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A temporary home office – Strict rules for the deduction of costs for tax purposes

On account of the coronavirus pandemic, many people are currently newly working from home (home office). The question that arises is the extent to which the costs – in the form of a share of the rent, energy, etc. – for the room that is used for this purpose (a so-called home office) may be deducted against income tax.

Basic principles

If no other workspace is available for business or professional activities then the expenses associated with a home office up to an amount of € 1,250 may generally be offset against tax as work-related costs or business expenses. If the home office constitutes the professional hub then even the limit on this amount ceases to apply.

A home office may only be taken into account for tax purposes if it is separated from the other rooms in the rest of the living area. Claiming a deduction for a share of the rent would thus not be possible, for example, for a “work corner”.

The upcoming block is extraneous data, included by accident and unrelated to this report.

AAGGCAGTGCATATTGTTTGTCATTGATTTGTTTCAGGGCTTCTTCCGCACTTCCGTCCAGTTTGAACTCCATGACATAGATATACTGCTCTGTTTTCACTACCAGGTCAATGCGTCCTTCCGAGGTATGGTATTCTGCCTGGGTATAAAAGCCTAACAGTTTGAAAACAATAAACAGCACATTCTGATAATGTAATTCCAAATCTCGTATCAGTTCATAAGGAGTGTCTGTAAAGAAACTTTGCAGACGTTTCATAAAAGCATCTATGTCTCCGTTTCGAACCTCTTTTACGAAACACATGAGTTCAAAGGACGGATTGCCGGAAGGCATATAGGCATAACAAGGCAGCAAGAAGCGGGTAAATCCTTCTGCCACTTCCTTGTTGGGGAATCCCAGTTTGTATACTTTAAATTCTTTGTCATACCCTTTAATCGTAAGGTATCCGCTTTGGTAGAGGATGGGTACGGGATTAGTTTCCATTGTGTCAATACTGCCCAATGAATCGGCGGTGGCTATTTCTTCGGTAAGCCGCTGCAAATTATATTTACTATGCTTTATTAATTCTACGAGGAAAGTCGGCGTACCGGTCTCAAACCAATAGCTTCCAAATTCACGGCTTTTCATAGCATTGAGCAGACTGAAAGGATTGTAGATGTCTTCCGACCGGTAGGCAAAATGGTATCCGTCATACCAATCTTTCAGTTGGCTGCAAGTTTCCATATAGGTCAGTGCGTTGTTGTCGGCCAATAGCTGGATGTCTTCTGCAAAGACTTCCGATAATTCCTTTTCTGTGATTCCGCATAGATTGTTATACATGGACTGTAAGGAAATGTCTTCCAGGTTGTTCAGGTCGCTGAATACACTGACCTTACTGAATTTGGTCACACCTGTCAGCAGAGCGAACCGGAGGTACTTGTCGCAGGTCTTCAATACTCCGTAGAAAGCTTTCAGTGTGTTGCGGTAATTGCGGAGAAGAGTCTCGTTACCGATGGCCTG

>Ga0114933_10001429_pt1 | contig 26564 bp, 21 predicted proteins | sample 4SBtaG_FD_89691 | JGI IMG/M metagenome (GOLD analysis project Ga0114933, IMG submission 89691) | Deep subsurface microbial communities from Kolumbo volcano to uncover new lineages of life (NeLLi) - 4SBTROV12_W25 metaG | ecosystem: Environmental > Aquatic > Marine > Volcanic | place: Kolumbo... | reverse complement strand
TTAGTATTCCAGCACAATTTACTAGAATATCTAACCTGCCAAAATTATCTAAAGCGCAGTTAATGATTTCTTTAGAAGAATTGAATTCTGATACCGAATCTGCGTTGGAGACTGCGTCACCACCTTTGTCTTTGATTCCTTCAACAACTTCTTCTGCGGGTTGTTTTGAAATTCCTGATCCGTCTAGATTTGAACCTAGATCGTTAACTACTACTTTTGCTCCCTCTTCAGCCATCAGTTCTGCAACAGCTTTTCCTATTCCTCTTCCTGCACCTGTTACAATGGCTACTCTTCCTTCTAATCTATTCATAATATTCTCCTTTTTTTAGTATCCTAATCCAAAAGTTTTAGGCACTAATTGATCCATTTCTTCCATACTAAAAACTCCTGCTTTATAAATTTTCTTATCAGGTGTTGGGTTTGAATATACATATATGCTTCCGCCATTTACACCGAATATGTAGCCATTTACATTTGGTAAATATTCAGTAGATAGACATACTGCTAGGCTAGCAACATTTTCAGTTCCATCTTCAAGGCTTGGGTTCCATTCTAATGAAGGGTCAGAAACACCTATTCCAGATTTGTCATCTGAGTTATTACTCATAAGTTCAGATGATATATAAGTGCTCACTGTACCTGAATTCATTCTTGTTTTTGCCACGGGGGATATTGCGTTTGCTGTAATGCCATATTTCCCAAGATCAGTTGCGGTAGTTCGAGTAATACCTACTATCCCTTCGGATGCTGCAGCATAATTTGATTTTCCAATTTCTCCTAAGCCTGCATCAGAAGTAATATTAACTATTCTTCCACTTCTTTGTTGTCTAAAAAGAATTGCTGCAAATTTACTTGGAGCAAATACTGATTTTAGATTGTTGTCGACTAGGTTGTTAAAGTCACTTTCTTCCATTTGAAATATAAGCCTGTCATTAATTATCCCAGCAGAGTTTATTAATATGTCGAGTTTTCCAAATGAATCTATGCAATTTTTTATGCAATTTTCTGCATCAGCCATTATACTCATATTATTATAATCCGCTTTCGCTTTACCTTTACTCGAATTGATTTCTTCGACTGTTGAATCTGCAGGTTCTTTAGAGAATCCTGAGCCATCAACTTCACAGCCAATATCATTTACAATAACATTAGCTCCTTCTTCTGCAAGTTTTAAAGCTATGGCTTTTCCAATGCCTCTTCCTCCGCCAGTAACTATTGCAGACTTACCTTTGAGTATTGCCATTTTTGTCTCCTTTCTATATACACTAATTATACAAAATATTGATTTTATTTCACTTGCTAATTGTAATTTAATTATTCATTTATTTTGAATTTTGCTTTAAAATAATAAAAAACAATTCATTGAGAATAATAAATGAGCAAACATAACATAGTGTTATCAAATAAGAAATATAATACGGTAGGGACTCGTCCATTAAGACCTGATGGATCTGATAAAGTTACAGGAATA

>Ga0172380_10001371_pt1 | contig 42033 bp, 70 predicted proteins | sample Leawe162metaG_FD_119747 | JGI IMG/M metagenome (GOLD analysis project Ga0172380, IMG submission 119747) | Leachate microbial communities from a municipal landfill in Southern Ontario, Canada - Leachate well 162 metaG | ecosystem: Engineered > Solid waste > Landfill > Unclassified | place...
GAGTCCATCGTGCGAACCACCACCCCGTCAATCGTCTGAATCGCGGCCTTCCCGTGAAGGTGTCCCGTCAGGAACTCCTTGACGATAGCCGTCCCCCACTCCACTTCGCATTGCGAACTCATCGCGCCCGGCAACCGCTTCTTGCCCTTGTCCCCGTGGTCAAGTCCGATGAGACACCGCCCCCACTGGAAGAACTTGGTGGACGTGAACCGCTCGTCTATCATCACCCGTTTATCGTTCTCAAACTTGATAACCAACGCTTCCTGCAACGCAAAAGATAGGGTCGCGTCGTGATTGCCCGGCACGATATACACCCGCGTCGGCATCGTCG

Impact of the coronavirus crisis

During the coronavirus pandemic many companies have sent their staff home and asked them to work from there; even the self-employed and small businesses are increasingly moving their professional activities to their own homes. Consequently, if no other workspaces were available (at least temporarily) for employees then a deduction of the above-mentioned costs would be possible. However, specific evidence of the lack of any other workspace would have to be presented to the local tax office, e.g., by means of a certifying statement from the employer.

Furthermore, the taxpayer bears the burden of proving that the home office was used exclusively, or almost exclusively for business or professional purposes. However, a room that has been set up like an office but which, to a considerable extent, is also used for other purposes (e.g. as an ironing room) is, according to the view taken in case-law, not a home office. Although, private joint use of less than 10 % is not deemed to be detrimental from a tax point of view.

To avoid the associated disputes with the local tax office, it is therefore advisable, if necessary, to rearrange or clear out the room and to document this accordingly with photographs at the beginning and end of the period of use as a home office and to rule out an alternative use for the room.

Recommendation: The costs for the home office may be deducted on a tax return under the above-mentioned conditions. If the local tax office does not include the costs on account of a lack of documentary evidence of business or professional use then, with reference to the exceptional circumstances during the coronavirus pandemic, you should consider lodging an appeal and apply for a measure to be taken on equitable principles.

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